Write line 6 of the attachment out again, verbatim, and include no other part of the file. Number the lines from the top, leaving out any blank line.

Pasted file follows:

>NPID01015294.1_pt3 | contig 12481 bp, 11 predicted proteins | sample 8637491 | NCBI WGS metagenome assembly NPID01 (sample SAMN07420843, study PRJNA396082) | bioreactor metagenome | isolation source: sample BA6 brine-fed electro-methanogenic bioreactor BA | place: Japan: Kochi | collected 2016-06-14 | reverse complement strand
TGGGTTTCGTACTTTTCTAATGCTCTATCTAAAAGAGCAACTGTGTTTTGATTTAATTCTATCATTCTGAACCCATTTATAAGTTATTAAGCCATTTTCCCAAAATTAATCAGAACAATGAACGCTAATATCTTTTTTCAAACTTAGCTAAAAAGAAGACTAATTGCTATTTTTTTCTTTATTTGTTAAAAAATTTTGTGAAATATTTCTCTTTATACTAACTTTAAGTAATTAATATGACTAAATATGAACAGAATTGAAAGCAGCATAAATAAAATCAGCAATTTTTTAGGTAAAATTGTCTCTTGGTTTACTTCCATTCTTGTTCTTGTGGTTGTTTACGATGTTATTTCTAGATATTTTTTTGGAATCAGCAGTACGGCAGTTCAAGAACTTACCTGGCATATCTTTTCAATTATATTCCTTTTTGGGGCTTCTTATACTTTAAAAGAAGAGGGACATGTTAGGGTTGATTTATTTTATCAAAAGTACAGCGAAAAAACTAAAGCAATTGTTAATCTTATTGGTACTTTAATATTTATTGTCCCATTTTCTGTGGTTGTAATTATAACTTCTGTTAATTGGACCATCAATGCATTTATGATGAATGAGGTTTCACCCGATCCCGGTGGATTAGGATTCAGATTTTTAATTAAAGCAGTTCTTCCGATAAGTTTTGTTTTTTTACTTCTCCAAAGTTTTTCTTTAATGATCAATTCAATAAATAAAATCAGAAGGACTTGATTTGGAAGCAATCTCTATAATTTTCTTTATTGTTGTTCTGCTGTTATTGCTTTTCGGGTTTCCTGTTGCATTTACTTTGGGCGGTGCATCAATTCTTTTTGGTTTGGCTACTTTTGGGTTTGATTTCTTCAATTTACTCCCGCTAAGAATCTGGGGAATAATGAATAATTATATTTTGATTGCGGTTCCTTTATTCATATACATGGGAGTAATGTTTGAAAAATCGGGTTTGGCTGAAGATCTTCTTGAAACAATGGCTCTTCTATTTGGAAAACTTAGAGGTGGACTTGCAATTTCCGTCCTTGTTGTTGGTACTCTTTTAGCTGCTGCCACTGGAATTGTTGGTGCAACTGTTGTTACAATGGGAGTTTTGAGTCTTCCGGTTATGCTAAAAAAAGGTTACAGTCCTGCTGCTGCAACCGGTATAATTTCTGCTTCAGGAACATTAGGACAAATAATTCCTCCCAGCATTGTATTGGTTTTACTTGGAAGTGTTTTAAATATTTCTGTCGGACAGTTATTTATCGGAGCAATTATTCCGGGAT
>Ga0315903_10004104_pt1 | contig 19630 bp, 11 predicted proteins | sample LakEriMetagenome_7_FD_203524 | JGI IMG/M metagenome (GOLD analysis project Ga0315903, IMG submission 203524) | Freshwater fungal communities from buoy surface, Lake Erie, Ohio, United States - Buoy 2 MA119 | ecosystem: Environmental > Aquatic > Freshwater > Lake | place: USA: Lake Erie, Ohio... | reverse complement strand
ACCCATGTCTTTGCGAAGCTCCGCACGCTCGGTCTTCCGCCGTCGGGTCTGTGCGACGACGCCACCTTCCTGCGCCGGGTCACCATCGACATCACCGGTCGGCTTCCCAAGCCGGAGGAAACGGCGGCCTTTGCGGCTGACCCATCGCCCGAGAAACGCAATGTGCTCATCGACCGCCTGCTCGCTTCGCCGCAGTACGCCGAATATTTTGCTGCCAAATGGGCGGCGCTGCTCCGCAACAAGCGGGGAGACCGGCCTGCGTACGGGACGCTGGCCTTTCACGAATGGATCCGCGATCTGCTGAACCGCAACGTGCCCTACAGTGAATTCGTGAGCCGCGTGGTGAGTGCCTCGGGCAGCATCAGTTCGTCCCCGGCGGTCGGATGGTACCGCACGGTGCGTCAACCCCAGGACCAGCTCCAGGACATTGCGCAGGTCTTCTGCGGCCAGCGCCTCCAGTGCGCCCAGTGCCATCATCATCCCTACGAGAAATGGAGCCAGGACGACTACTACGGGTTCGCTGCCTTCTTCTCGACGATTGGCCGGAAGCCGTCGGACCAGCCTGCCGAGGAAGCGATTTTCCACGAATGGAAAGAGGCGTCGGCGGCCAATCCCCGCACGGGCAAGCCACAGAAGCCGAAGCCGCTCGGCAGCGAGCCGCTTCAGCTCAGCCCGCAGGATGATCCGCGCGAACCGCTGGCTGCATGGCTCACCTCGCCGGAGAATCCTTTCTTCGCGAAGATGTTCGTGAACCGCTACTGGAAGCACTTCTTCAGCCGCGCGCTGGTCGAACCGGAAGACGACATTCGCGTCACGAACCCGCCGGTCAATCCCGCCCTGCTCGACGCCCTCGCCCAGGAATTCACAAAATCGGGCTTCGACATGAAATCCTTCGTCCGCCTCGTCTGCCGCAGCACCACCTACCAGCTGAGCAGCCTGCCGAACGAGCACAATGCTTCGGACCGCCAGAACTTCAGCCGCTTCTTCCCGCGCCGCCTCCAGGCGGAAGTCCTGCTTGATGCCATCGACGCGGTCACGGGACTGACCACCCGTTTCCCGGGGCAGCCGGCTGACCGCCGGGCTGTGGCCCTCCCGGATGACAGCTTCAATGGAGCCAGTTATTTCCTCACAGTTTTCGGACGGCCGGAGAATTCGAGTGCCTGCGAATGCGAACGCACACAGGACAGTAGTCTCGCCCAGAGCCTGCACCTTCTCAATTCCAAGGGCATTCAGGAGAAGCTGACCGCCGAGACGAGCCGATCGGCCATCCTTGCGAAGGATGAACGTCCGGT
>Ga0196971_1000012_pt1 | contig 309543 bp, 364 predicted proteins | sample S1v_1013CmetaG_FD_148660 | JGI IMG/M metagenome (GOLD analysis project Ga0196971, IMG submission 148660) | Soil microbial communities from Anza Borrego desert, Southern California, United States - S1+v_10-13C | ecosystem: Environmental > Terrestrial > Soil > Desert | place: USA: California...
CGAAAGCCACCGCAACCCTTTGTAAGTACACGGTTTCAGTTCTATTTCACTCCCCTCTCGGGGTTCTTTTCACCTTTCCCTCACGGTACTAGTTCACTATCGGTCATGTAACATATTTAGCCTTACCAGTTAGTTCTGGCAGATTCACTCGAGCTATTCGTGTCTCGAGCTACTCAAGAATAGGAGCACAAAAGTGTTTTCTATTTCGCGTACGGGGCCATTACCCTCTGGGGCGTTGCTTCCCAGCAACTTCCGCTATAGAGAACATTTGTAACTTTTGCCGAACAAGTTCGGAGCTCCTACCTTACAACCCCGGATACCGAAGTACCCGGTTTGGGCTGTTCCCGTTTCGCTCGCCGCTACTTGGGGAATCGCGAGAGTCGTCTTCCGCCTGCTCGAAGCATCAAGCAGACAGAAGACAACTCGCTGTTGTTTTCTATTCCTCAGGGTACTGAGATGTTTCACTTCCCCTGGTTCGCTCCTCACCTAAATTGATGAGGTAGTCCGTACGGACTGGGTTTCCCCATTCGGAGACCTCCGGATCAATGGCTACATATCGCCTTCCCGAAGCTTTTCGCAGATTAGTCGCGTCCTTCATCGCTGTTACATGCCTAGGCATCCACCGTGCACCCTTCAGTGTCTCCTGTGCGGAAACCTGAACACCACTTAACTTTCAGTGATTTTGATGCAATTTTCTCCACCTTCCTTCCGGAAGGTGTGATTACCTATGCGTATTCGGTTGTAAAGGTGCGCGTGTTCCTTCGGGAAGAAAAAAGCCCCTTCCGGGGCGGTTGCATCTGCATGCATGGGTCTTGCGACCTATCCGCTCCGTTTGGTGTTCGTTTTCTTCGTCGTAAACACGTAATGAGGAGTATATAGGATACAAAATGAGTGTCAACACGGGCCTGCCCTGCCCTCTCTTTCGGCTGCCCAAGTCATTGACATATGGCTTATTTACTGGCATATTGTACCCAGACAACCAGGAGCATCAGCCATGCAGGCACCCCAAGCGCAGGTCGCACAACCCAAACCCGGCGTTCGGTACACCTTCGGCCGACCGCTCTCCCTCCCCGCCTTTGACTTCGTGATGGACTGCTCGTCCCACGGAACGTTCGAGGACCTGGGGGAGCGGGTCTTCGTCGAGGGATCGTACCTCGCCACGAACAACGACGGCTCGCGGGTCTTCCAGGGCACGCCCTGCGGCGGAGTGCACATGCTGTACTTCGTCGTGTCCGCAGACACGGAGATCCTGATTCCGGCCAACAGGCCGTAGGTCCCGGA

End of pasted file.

CGAAAGCCACCGCAACCCTTTGTAAGTACACGGTTTCAGTTCTATTTCACTCCCCTCTCGGGGTTCTTTTCACCTTTCCCTCACGGTACTAGTTCACTATCGGTCATGTAACATATTTAGCCTTACCAGTTAGTTCTGGCAGATTCACTCGAGCTATTCGTGTCTCGAGCTACTCAAGAATAGGAGCACAAAAGTGTTTTCTATTTCGCGTACGGGGCCATTACCCTCTGGGGCGTTGCTTCCCAGCAACTTCCGCTATAGAGAACATTTGTAACTTTTGCCGAACAAGTTCGGAGCTCCTACCTTACAACCCCGGATACCGAAGTACCCGGTTTGGGCTGTTCCCGTTTCGCTCGCCGCTACTTGGGGAATCGCGAGAGTCGTCTTCCGCCTGCTCGAAGCATCAAGCAGACAGAAGACAACTCGCTGTTGTTTTCTATTCCTCAGGGTACTGAGATGTTTCACTTCCCCTGGTTCGCTCCTCACCTAAATTGATGAGGTAGTCCGTACGGACTGGGTTTCCCCATTCGGAGACCTCCGGATCAATGGCTACATATCGCCTTCCCGAAGCTTTTCGCAGATTAGTCGCGTCCTTCATCGCTGTTACATGCCTAGGCATCCACCGTGCACCCTTCAGTGTCTCCTGTGCGGAAACCTGAACACCACTTAACTTTCAGTGATTTTGATGCAATTTTCTCCACCTTCCTTCCGGAAGGTGTGATTACCTATGCGTATTCGGTTGTAAAGGTGCGCGTGTTCCTTCGGGAAGAAAAAAGCCCCTTCCGGGGCGGTTGCATCTGCATGCATGGGTCTTGCGACCTATCCGCTCCGTTTGGTGTTCGTTTTCTTCGTCGTAAACACGTAATGAGGAGTATATAGGATACAAAATGAGTGTCAACACGGGCCTGCCCTGCCCTCTCTTTCGGCTGCCCAAGTCATTGACATATGGCTTATTTACTGGCATATTGTACCCAGACAACCAGGAGCATCAGCCATGCAGGCACCCCAAGCGCAGGTCGCACAACCCAAACCCGGCGTTCGGTACACCTTCGGCCGACCGCTCTCCCTCCCCGCCTTTGACTTCGTGATGGACTGCTCGTCCCACGGAACGTTCGAGGACCTGGGGGAGCGGGTCTTCGTCGAGGGATCGTACCTCGCCACGAACAACGACGGCTCGCGGGTCTTCCAGGGCACGCCCTGCGGCGGAGTGCACATGCTGTACTTCGTCGTGTCCGCAGACACGGAGATCCTGATTCCGGCCAACAGGCCGTAGGTCCCGGA